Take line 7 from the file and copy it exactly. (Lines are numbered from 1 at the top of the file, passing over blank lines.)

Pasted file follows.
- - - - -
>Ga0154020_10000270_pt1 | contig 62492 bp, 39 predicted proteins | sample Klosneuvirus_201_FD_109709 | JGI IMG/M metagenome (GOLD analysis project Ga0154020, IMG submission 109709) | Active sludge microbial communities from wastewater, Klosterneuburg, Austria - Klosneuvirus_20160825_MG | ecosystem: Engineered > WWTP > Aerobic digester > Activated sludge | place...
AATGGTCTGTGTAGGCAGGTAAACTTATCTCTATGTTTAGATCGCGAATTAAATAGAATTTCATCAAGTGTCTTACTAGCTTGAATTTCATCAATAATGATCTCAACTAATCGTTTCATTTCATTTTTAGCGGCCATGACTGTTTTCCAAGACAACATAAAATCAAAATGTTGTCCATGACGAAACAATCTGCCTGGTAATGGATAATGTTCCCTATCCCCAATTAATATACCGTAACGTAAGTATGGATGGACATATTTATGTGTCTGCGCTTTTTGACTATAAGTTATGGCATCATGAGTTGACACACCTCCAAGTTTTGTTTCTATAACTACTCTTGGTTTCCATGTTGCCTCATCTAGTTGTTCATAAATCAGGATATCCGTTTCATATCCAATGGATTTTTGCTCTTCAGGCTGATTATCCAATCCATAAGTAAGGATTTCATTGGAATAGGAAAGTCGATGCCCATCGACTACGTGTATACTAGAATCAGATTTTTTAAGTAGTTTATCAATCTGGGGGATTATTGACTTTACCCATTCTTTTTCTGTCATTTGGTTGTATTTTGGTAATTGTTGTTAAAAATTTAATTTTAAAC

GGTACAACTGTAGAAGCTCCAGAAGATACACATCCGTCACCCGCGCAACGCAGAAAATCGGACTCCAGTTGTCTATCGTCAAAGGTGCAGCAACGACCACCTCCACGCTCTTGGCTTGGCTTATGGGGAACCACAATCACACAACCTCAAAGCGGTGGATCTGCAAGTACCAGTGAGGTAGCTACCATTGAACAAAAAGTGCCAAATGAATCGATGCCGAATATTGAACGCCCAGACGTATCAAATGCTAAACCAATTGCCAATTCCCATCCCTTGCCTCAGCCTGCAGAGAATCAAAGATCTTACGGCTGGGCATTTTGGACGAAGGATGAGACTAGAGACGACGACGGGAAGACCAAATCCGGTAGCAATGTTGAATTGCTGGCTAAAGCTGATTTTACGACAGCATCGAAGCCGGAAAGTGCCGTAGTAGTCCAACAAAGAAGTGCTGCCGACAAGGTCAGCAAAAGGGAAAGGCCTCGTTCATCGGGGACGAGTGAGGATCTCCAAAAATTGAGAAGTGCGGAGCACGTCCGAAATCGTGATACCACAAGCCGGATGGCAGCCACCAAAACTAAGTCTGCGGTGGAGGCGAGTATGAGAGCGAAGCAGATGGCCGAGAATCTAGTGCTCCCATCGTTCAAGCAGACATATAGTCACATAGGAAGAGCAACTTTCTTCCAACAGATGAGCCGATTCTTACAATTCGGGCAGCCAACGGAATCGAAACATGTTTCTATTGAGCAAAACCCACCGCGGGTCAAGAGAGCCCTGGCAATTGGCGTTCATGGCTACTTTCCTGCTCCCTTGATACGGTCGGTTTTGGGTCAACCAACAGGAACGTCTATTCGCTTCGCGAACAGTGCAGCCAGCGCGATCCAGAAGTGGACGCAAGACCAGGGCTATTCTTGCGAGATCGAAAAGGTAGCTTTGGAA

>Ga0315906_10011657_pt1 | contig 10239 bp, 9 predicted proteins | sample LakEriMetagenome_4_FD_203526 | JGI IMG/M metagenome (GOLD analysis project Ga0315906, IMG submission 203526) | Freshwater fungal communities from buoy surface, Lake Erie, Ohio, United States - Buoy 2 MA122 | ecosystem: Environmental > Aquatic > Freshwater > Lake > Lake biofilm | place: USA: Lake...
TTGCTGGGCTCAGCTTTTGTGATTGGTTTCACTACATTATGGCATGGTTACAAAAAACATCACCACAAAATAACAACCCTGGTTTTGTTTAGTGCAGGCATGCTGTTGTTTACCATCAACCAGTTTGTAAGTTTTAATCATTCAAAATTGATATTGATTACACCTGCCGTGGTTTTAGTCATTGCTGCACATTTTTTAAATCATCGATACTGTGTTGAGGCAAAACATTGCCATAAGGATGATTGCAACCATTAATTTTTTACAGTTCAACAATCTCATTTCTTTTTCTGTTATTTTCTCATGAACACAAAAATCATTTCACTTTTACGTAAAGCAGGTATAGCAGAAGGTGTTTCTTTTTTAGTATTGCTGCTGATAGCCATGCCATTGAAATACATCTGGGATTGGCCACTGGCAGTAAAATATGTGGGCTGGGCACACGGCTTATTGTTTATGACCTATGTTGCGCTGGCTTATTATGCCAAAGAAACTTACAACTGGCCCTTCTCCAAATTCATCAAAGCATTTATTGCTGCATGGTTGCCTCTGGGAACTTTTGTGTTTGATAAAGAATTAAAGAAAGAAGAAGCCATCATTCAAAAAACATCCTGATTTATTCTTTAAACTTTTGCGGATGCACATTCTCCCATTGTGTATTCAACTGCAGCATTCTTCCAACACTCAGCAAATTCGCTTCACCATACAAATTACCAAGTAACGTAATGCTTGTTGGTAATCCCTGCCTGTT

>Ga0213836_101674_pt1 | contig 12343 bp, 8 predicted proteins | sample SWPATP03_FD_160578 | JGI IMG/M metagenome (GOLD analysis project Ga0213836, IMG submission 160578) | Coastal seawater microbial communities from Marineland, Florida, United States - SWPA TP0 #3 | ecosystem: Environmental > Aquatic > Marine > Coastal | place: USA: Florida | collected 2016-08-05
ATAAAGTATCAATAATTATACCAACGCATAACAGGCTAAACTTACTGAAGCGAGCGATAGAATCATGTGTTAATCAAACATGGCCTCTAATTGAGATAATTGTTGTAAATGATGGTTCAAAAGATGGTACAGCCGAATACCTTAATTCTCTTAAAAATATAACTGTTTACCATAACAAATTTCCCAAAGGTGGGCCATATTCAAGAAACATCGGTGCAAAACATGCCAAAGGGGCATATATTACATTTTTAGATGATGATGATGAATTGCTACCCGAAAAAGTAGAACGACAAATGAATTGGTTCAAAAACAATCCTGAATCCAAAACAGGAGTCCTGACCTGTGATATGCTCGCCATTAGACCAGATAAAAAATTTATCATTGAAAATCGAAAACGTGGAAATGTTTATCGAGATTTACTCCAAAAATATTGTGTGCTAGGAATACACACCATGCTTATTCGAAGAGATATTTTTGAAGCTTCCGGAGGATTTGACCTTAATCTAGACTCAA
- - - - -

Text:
ATAAAGTATCAATAATTATACCAACGCATAACAGGCTAAACTTACTGAAGCGAGCGATAGAATCATGTGTTAATCAAACATGGCCTCTAATTGAGATAATTGTTGTAAATGATGGTTCAAAAGATGGTACAGCCGAATACCTTAATTCTCTTAAAAATATAACTGTTTACCATAACAAATTTCCCAAAGGTGGGCCATATTCAAGAAACATCGGTGCAAAACATGCCAAAGGGGCATATATTACATTTTTAGATGATGATGATGAATTGCTACCCGAAAAAGTAGAACGACAAATGAATTGGTTCAAAAACAATCCTGAATCCAAAACAGGAGTCCTGACCTGTGATATGCTCGCCATTAGACCAGATAAAAAATTTATCATTGAAAATCGAAAACGTGGAAATGTTTATCGAGATTTACTCCAAAAATATTGTGTGCTAGGAATACACACCATGCTTATTCGAAGAGATATTTTTGAAGCTTCCGGAGGATTTGACCTTAATCTAGACTCAA